Beware though, there are lots of fraudulent SMs out there, some even imported from Italy. They must have the EU DOP emblem on the can as stated below.

    From Wiki:

    It is an
    heirloom variety.[3] Canned San Marzanos, when grown in the Valle del Sarno (valley of the Sarno) in Italy in compliance with Italian law, can be classified as Pomodoro S. Marzano dell'Agro Sarnese-Nocerino and have the EU "DOP" emblem on the label.

    Brands available in supermarkets include Cento, Nina, La Bella, Solinia, Vantia, La Valle and Strianese.[citation needed] Most San Marzano tomatoes sold commercially are grown in Italy, though they are produced commercially in smaller quantities in other countries.

    Because of San Marzano's premium pricing, there is an ongoing battle against fraudulent product. On November 22, 2010,[citation needed] the Italian carabinieri confiscated 1,470 tons of canned tomatoes worth 1.2 million of improperly labeled product.


    San Marzano tomato - Wikipedia, the free encyclopedia
     
    Last edited: Mar 2, 2016
    Hoochie Coochie Man likes this.
  15. MJ5150

    MJ5150 Moderator Staff Member Supporting Member

    Apr 12, 2001
    Olympia, WA
    Why would you buy tomato sauce? That's one of the easiest things to make.

    Popcorn on the stove....tablespoon of coconut oil, 1/4 cup of popcorn kernels. Put in a pot, with a lid on, set burner to high. *wait*. Shake lightly when popping starts, turn off heat when popping stops. Empty into bowl, add favorite topping. Enjoy.

    -Mike
     
  16. elgecko

    elgecko

    Apr 30, 2007
    Anasleim, CA
    I've been working on my thick crust pizza recipe for a while. It isn't 100% where I want it but it's still pretty darn good.
    Mix up:
    - 1 cup warm water
    - 2 teaspoons of yeast
    - 1/2 teaspoon salt
    - 1 teaspoon of sugar

    Allow it to sit till bubbles form (approximately 10 minutes)

    In a large mixing bowl:
    - add 2 cups all purpose flour
    - add 2 teaspoons of olive oil

    Add the liquid a little at a time while mixing with a large spoon (once the dough starts sticking to the spoon or bowl, that's enough liquid. That's usually 90%-95% of the liquid.)

    Once the liquid is incorporated, knead the dough thoroughly by hand (I used to use a food processor but found I get better results by hand. A proper mixer with a dough hook might be ideal but I don't have one. As you work the dough, you should feel it start to get elastic).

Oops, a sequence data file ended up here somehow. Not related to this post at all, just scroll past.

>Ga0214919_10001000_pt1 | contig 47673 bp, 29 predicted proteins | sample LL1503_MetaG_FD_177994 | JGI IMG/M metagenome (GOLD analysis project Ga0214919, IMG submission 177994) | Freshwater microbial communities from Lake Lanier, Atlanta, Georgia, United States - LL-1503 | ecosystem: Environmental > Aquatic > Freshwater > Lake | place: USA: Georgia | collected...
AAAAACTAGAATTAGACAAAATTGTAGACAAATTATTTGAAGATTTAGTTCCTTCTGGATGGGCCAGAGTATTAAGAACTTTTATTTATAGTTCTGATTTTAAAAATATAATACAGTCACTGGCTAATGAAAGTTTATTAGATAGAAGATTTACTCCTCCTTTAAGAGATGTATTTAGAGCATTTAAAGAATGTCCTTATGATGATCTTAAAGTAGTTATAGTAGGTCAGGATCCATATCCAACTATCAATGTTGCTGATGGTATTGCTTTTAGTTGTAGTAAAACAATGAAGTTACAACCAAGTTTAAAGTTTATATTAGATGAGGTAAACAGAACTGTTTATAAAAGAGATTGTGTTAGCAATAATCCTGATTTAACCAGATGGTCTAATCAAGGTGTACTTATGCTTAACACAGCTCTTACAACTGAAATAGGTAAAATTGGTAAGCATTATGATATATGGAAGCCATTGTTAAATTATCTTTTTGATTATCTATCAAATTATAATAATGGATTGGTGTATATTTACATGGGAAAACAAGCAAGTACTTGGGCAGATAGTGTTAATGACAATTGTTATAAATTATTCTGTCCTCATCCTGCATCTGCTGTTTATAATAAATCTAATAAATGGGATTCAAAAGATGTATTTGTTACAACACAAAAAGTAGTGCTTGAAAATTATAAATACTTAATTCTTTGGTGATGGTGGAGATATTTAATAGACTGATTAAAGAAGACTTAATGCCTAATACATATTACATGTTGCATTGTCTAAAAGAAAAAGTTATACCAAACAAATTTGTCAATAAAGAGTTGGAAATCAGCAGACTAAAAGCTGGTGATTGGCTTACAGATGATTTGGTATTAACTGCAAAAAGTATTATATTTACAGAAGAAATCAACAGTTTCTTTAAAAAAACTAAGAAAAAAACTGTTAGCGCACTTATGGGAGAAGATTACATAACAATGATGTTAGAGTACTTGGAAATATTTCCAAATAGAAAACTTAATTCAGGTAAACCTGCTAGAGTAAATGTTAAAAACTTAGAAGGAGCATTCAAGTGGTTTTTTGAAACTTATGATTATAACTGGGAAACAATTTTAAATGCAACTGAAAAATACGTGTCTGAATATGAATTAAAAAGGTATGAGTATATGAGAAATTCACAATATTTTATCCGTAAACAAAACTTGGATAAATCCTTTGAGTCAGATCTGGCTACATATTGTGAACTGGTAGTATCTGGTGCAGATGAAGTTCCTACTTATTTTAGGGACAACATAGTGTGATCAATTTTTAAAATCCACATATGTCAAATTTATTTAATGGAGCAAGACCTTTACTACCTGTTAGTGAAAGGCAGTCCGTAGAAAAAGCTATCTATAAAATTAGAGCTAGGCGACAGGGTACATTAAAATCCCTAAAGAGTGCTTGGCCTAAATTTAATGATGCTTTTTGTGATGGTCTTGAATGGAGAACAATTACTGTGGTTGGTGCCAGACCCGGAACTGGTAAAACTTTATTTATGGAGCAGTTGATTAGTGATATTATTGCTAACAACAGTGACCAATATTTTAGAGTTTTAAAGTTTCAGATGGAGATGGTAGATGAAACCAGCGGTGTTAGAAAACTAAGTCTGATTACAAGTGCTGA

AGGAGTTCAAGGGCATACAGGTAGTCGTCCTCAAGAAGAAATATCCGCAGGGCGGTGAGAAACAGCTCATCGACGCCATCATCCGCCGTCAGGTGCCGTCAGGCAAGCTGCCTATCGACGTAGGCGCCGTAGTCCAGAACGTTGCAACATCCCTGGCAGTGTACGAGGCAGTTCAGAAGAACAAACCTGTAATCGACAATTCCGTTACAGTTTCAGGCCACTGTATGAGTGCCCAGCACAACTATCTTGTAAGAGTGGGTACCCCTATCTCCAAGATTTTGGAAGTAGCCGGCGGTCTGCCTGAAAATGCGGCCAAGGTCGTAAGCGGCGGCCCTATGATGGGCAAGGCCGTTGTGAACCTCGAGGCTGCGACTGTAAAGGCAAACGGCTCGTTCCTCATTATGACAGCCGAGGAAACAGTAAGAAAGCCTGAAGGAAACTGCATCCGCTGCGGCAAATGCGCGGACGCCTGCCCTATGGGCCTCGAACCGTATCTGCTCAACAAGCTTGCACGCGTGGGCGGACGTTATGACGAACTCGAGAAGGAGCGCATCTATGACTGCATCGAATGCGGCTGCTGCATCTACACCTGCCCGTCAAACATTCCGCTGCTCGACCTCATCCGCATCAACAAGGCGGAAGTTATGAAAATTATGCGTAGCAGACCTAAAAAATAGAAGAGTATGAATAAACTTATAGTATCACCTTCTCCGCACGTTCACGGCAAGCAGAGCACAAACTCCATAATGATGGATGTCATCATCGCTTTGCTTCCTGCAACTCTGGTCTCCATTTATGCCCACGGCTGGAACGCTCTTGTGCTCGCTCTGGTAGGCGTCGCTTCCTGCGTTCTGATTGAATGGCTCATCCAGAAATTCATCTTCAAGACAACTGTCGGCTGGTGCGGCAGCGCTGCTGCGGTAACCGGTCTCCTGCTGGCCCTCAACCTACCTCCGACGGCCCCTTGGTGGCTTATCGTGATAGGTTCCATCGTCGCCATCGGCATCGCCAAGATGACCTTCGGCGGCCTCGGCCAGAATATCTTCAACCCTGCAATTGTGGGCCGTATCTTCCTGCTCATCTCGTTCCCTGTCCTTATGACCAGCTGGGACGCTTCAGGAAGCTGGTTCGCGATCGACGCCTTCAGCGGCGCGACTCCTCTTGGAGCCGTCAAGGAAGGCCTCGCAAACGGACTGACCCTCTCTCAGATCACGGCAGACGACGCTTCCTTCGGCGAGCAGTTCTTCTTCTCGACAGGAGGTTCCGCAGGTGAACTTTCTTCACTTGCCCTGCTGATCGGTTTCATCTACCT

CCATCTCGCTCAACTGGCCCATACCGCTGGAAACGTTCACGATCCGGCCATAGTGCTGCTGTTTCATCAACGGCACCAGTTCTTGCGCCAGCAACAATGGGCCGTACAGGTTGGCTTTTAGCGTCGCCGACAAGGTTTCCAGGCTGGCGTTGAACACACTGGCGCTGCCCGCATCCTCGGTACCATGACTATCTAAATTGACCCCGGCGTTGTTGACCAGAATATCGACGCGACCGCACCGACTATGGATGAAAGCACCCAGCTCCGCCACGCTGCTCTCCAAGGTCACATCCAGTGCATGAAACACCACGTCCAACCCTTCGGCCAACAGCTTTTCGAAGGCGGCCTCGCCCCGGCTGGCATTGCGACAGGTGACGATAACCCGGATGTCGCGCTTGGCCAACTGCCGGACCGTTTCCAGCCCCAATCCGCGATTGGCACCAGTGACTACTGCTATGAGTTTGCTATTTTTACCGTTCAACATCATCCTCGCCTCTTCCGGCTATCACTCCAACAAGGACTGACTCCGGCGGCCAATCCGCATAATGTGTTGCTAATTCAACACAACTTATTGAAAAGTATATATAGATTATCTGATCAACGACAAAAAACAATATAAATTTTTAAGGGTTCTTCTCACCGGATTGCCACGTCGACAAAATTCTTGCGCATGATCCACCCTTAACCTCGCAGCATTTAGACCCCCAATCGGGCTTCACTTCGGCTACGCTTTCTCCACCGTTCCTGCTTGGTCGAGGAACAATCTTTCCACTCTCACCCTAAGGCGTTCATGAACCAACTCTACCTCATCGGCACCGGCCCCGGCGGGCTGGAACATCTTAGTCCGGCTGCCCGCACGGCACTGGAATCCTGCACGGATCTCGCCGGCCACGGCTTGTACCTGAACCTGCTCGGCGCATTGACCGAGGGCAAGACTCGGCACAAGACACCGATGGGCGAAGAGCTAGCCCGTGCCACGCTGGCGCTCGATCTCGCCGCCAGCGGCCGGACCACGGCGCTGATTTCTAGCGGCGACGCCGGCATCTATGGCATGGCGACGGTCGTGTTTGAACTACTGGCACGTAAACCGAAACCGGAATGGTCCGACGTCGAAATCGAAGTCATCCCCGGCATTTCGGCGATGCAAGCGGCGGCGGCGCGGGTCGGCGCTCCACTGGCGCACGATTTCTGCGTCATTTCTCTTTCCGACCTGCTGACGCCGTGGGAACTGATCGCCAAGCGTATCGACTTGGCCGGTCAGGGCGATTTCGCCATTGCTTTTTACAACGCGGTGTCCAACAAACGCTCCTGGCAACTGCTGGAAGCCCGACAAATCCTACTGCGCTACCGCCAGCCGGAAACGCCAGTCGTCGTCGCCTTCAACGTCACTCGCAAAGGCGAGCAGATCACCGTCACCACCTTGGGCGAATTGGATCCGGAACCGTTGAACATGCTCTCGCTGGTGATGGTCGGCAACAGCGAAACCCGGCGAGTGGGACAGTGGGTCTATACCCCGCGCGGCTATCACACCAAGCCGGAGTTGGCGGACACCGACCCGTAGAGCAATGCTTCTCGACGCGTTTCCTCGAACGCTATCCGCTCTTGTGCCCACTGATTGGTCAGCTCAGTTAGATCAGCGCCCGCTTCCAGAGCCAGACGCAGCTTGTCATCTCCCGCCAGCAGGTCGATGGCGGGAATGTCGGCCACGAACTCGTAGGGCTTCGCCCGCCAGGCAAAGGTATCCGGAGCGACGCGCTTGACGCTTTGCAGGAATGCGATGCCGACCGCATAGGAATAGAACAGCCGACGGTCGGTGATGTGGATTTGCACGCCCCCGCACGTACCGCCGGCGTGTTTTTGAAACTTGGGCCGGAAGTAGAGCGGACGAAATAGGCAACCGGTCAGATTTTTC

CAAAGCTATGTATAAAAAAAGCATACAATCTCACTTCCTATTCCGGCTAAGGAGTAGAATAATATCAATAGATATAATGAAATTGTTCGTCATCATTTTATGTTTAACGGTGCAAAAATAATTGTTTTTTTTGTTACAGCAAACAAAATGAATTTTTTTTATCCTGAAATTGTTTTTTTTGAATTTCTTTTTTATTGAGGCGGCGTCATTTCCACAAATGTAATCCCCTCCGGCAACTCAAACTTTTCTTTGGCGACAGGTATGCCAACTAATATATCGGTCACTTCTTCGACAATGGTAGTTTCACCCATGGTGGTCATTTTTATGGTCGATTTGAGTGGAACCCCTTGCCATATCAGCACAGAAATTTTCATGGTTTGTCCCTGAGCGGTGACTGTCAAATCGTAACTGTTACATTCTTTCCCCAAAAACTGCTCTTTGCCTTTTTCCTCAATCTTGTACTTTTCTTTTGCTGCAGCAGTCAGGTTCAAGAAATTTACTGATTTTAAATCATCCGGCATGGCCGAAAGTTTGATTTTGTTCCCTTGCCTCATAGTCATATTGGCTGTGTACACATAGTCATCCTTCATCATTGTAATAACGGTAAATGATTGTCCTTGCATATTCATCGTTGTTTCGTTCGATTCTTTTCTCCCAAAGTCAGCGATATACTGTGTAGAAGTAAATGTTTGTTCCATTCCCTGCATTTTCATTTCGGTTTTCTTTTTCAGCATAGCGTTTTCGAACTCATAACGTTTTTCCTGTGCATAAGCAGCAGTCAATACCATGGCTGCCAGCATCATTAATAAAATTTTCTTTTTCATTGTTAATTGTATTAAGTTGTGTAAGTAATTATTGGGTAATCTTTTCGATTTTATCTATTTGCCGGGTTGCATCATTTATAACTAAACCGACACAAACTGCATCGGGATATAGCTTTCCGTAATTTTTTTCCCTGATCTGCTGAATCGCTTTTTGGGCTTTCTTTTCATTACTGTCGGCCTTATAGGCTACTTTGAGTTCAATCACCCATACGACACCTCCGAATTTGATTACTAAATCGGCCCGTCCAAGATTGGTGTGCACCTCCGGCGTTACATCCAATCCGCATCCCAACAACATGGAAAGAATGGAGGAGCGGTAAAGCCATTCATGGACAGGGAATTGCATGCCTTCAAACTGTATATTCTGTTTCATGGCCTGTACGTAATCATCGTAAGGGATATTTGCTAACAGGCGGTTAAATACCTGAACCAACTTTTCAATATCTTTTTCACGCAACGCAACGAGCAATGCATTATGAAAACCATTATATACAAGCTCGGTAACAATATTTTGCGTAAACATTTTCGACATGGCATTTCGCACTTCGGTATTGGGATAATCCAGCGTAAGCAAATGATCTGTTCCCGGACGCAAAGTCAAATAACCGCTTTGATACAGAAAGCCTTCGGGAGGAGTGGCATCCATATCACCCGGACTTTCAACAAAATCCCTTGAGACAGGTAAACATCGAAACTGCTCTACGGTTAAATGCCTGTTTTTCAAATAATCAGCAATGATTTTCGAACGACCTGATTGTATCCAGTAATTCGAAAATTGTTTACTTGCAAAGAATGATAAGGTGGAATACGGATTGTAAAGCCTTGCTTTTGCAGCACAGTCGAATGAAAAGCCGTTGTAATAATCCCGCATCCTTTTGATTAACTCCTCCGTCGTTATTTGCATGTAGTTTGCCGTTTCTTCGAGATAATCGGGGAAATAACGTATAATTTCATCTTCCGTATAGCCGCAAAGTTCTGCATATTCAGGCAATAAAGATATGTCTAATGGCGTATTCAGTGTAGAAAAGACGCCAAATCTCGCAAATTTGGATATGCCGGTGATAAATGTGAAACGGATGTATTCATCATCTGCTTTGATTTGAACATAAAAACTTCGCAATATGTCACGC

Place the dough ball in a large bowl coated with approximately 2 teaspoons of olive oil and toss the ball to coat in oil. Cover it with plastic wrap and a dish towel and allow it to rise to twice its size (approximately 2 hours depending on ambient temperature), ideally in a warmish location.

    Punch the dough down then let it continue to rise for approximately 1 more hour.

    At this point, I try to disturb the dough as little as possible and skip all the fancy hand tossing. I simply dump the dough onto a pizza pan greased with olive oil then stretch it out, leaving a crust "ridge" along the outer rim. If you've done things right, the dough will be very supple and easy to stretch out.

    Apply sauce, cheese, toppings, brush the crust with olive oil then bake in a pre-heated pizza at 500 degrees for 15 minutes.

    ENJOY!

    *****************************************************

    I wish I could get those crazy air bubbles like they get at mom and pop pizza joints. I'm guessing they either get it during the kneading stage (using a large mixer with dough hook) or during the rising stage (using proofing ovens) but I haven't been able to replicate it at home. I'd be interested in hearing experienced pizza cooks sound off on this.

    Next, I have to learn how to make sourdough bread! :hyper:
     
    catcauphonic likes this.
  17. I'm a vegetarian, but my Italian descent friend who is a good cook, and who also owned a pizza place back in the 1960s told me the secret to flakey pizza crust is a little bacon grease. I won't use it because I'm veggie, but I bet he is right about that.
     
  18. elgecko

    elgecko

    Apr 30, 2007
    Anasleim, CA
    My pizza gets a respectable crispness with olive oil but I have heard that grease/leaf lard is the way to go. I want the secret to bubbly crust!
     
  19. StudioStuntz

    StudioStuntz

    Jul 19, 2015
    It's always good to use a pre-heated genuine pizza stone if you're not already doing that now.

    The stone makes the bottom a little crustier.

    It is also good for baking scratch or Pillsbury-type cookies.

    About 15 years ago my local Domino's was selling pre-rolled out pizza dough for 50 cents, just add the toppings. I never took them up on it though.